This tutorial is for users who never used Docker, and would like to create a Docker container for GNS3.
First, you need to connect to the GNS3 VM and open a shell. Press the Enter key while < OK > is highlighted:
On the next screen, press the Down arrow key until Shell is highlighted, and press the Enter key again. This will take you into Bash, which is the default shell used in Ubuntu:
The Docker containers are created using a file called Dockerfile.
Type this command to create the Dockerfile, using the nano text editor:
While in nano, add the following two lines:
To save the file, press Ctrl+O, and then Ctrl+X to exit nano. After, that run:
This will build a container named joe/nmap (where “joe” is your username) based on ubuntu 16.04, and with nmap installed. You can find all the base containers here: https://hub.docker.com/r/gns3/
Docker will cache each step of the build process.
If the build was successful, you should see a message indicating that at the end of the output.
(the build time will vary, based on what you’re adding to the container, plus your PC)
Now we can use our container in GNS3. Click Edit->Preferences->Docker Containers->New, like before, but instead of specifying a “New Image”, you’ll select “Existing image”, and then pick the one you just created from the dropdown list, and click Next> to continue:
Give the container a name, and click Next>:
Specify the number of adapters you want this container to use. As this example is just acting like a simple linux host, we can stick with default of 1 interface, so click Next> to continue:
We aren’t going to specify a start command this time, so click Next> to continue:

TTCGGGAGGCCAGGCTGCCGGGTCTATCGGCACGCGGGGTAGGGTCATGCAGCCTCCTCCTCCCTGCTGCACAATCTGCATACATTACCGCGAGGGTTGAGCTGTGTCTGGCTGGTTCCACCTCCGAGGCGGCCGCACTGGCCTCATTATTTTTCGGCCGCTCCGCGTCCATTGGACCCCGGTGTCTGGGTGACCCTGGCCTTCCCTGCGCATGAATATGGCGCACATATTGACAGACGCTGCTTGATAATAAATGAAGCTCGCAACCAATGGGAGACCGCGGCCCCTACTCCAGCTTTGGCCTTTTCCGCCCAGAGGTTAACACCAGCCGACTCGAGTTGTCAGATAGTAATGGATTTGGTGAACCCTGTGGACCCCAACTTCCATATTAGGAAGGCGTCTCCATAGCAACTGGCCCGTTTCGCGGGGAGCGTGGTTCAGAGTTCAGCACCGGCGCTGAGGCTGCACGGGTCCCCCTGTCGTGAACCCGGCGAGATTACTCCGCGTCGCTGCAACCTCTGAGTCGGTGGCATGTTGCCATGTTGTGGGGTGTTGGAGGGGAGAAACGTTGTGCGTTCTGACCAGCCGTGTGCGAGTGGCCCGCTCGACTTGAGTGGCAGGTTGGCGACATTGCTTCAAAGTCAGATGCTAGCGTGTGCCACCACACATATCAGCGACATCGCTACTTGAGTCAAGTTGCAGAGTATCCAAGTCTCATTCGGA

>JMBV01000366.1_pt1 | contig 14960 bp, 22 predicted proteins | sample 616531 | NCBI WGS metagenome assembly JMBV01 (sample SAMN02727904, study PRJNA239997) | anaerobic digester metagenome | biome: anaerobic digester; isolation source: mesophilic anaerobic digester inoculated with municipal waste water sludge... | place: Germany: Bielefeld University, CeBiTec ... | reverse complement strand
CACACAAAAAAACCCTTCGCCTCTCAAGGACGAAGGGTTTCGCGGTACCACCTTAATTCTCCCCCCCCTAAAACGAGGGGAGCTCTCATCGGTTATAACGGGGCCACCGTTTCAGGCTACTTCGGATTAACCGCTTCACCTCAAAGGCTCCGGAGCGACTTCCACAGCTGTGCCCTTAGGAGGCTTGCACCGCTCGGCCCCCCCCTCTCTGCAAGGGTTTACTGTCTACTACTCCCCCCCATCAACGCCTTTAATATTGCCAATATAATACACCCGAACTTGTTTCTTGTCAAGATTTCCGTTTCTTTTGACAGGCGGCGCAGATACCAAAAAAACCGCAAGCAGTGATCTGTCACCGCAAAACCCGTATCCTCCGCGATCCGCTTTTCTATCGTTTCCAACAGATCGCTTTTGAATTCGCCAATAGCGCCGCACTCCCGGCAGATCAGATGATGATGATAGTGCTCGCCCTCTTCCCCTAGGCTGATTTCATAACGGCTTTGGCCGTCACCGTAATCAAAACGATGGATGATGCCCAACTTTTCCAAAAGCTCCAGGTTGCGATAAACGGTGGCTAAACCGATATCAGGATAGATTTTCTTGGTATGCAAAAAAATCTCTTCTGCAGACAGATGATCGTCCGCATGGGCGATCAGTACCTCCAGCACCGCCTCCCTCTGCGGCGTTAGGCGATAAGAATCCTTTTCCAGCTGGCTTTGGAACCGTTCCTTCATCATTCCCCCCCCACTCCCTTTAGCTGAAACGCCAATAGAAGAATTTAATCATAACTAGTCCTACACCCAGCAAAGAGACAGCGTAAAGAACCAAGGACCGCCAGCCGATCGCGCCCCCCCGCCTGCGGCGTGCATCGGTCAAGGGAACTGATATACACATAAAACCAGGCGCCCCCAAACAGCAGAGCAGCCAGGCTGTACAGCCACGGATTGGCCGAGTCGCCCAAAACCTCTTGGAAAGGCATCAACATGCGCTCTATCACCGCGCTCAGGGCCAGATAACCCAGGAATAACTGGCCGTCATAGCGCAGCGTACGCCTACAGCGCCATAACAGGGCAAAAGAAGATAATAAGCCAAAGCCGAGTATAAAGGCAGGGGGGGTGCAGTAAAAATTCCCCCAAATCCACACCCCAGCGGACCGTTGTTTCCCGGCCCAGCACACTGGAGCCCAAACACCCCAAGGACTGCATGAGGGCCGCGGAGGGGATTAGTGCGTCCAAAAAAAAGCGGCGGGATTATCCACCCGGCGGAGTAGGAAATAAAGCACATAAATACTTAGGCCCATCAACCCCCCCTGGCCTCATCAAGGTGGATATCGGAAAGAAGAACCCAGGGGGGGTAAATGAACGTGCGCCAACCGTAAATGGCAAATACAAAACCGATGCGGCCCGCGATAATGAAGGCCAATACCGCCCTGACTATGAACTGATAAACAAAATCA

We’ll leave the console type set to telnet (we don’t need to use VNC/HTTP/HTTPS for this example), so click Next> to continue:
We won’t be specifying any environmental variables this time, as the defaults are fine for this example, so click Finish to complete this configuration process. Back at the main Preferences screen, click OK to exit it.
This “nmap” container will be listed in the End Devices toolbar. Since it already exists in the GNS3 VM, there’s no need for the “docker pull” step that would occur, if we were going to use a container from Docker Hub.
Prior to the following screenshot, the nmap container was assigned a static IP address, and connected to a router that had been preconfigured to allow SSH access to it.
A quick test was run using the
nmap --script ssh2-enum-algos target_ip command. NMAP checks the target device, to see which SSH key exchange algorithms it supports. There are plenty of other uses for NMAP, but this was just a simple test, to prove that it was functional:
You can replace the shell with a command of your choice using the CMD directive, which causes the container to start with that command/utility running immediately on boot.
Back in the GNS3 VM CLI, open Dockerfile again to edit it (it’s “nano Dockerfile”, just like before):
Change the Dockerfile to this:
(the two additional lines have been set to bold). Next, rebuild the container again:
You will need to remove the container from your topology and add it again, in order to see the change:
Instead of seeing a bash prompt, the container automatically launches the HTOP utility.
At each reboot, the data changed in your container is lost (it’s not persistent). If you want persistence, you need to use the VOLUME directive in Dockerfile:
After that, you can publish your container to the world, allowing anyone to able to use it, just by typing the container name in the docker image field. It’s free to create an account on Docker Hub for this purpose.
To publish your container to Docker Hub via a “docker push”, run the following commands in the GNS3 VM CLI:
You will need to replace joe with your Docker hub username.
More Samples: https://github.com/GNS3/gns3-registry/tree/master/docker